I think you’ll agree that this topic isn’t 100% up your alley. That’s fine; perhaps there are no other SD staff with a stronger molecular biology background. However, there are readers such as myself with a stronger background, and we’ve all said the same thing: you can find out whether a given DNA sample is human or ape by using GenBank. Your mistrust of this database is baffling, but if you really want me to, I will do a blast search and tell you what probes I’d use for this experiment.

Another complication you assume is that the source of the DNA is utterly unknown and could be any species, even ones not yet discovered (in which case you’d be screwed no matter what technique you used). The question is simian vs human, but the wording of the question is ambiguous, so I don’t fault you. However, a more plausible inference is that the reader heard somewhere that human and ape (specifically the chimpanzee) genomes are almost identical, and was wondering if the two could be distinguished.

If the unknown DNA could be from any species, you’re left with two options. The first option is to sequence the unknown DNA and do a blast search. If this fails, then any technique would fail. No one claims that GenBank has the complete sequences of the genomes of every organism, but if GenBank does not have it, no other database would. And by definition, to identify the species, you need to compare the unknown DNA to something.

The second option is to work in reverse-- instead of taking the unknown sequence to GenBank, take GenBank to the unknown sequence. This is done using a DNA chip. Again, Hawk underestimates chip technology. He’s correct in believing that species identification via DNA chips would be impractical, that there’s no way I would be able to buy such a chip “off the shelf.” What he fails to realize is that most chips are tailor-made, i.e. you tell the manufacturers what you want on the chip. It is irrelevant how many other people want the same chip I do, what kind of “market” there is. If I wanted a chip with my DNA on it, I’d have it in a couple days. The only problem with constructing a species identifying chip is the availibility of DNA from all the species, but as I’ve said before, that’s growing.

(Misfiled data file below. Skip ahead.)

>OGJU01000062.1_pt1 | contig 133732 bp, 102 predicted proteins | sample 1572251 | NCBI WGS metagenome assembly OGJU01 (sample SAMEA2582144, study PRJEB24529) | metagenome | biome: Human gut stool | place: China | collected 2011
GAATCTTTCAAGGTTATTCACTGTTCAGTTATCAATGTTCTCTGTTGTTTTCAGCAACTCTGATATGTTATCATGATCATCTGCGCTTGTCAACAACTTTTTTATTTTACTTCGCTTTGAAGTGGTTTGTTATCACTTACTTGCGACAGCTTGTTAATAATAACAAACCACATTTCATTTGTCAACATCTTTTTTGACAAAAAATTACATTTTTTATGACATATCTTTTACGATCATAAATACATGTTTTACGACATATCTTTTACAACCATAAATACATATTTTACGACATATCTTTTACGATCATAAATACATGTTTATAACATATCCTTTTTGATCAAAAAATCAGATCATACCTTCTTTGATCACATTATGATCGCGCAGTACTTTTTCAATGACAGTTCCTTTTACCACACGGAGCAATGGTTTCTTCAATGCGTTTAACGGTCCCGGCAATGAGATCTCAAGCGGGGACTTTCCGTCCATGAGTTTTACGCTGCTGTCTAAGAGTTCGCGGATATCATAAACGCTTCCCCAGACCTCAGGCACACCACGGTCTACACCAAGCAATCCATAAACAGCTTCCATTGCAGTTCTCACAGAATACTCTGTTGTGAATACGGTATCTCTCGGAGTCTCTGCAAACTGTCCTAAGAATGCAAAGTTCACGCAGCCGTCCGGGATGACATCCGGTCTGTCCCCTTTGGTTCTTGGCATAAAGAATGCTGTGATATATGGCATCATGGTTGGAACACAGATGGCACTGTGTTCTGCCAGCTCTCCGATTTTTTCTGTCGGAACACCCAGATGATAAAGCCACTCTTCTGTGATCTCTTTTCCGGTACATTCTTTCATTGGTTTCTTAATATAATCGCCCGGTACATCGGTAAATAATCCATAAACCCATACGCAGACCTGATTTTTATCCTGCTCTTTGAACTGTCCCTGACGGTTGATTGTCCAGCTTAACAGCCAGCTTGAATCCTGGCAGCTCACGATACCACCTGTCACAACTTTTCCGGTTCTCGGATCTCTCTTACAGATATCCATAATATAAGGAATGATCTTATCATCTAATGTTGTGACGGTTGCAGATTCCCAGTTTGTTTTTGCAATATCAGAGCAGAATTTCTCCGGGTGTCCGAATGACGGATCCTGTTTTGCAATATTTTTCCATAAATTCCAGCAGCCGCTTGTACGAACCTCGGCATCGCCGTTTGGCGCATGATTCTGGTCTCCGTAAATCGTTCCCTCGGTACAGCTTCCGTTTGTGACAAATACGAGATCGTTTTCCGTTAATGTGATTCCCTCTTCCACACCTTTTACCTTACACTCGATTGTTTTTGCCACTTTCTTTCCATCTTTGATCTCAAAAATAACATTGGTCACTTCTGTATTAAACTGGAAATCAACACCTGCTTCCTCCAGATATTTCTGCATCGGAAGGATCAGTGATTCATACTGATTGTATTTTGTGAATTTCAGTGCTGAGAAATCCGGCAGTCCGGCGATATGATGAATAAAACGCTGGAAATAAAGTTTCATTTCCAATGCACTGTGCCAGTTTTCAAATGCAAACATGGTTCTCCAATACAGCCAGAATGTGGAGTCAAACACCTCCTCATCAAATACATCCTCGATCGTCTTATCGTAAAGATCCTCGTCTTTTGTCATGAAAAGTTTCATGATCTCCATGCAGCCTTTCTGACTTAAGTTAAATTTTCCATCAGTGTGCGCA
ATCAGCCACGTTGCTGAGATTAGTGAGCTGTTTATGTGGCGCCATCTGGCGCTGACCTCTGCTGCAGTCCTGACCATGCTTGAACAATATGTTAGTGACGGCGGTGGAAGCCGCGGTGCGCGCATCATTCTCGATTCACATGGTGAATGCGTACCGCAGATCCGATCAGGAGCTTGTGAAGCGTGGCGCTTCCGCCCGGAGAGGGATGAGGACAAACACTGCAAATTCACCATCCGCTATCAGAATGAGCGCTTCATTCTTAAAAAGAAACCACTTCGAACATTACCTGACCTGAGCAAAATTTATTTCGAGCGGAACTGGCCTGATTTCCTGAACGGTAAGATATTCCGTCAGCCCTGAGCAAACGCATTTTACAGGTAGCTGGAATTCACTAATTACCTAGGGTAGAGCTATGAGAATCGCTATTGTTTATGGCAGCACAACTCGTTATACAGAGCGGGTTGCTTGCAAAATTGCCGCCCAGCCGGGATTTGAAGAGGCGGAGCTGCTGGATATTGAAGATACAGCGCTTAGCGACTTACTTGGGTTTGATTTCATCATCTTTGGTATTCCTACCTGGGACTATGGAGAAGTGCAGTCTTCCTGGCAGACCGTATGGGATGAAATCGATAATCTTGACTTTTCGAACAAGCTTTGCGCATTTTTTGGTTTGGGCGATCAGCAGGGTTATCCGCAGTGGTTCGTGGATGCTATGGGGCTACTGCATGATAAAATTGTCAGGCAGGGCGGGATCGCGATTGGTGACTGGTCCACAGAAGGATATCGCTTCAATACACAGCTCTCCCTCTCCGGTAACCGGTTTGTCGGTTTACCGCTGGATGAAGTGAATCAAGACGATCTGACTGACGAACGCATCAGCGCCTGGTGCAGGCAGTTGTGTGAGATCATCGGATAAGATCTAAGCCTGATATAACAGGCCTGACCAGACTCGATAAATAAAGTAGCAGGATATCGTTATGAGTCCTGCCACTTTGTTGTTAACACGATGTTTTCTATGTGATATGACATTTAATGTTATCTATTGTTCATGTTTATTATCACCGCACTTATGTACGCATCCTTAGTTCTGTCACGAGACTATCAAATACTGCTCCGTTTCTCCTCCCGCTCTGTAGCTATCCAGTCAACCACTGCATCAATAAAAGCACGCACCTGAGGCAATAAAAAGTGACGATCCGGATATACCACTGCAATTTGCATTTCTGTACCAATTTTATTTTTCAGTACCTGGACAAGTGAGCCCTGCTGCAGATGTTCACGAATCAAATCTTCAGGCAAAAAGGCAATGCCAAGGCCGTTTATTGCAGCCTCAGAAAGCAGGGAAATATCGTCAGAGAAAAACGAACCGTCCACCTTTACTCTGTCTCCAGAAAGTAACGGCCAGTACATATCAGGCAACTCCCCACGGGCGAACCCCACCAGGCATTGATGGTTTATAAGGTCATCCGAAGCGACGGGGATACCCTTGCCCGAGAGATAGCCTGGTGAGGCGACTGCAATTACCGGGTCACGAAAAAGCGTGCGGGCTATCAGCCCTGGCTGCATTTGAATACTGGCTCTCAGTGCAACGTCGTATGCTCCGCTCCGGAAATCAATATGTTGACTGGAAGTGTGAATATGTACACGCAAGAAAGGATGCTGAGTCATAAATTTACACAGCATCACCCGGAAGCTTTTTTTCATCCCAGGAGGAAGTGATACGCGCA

Given this incredibly hypothetical situation, this is how to identify unknown DNA. Sequencing would be thorough yet slow. Using chips would probably get you the answer a lot faster, but screening all possible species isn’t feasible.

This is straying quite far from the original question though, which was about distinguishing human DNA from that of apes. Again-- it isn’t difficult to find, via GenBank, sequences that are uniquely human, and to make a probe to those sequences to test your unknowns.

<< This is a scientific question, not a forensic one. But you’re looking at it through forensic blinders. >>

Sorry, Noose, but I disagree with you. The person asking the question didn’t start with “In a science theoretic sense, is it possible…” And the link says, “…can a it be determined with a scientific certainty.”